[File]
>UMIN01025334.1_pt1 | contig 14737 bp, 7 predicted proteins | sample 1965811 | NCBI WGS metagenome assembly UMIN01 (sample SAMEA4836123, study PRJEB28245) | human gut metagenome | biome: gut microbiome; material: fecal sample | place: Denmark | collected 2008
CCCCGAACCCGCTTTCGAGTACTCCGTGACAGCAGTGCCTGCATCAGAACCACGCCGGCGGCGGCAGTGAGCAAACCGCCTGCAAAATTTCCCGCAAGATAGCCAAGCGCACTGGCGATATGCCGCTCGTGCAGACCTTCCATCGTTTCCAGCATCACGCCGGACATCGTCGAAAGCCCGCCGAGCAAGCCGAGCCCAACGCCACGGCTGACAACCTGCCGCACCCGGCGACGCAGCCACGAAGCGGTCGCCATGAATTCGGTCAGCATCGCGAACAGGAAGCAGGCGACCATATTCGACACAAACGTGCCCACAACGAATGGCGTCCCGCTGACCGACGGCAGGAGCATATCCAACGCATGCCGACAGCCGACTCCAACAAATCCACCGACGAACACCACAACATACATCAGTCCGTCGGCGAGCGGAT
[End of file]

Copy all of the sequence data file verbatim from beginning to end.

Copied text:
>UMIN01025334.1_pt1 | contig 14737 bp, 7 predicted proteins | sample 1965811 | NCBI WGS metagenome assembly UMIN01 (sample SAMEA4836123, study PRJEB28245) | human gut metagenome | biome: gut microbiome; material: fecal sample | place: Denmark | collected 2008
CCCCGAACCCGCTTTCGAGTACTCCGTGACAGCAGTGCCTGCATCAGAACCACGCCGGCGGCGGCAGTGAGCAAACCGCCTGCAAAATTTCCCGCAAGATAGCCAAGCGCACTGGCGATATGCCGCTCGTGCAGACCTTCCATCGTTTCCAGCATCACGCCGGACATCGTCGAAAGCCCGCCGAGCAAGCCGAGCCCAACGCCACGGCTGACAACCTGCCGCACCCGGCGACGCAGCCACGAAGCGGTCGCCATGAATTCGGTCAGCATCGCGAACAGGAAGCAGGCGACCATATTCGACACAAACGTGCCCACAACGAATGGCGTCCCGCTGACCGACGGCAGGAGCATATCCAACGCATGCCGACAGCCGACTCCAACAAATCCACCGACGAACACCACAACATACATCAGTCCGTCGGCGAGCGGAT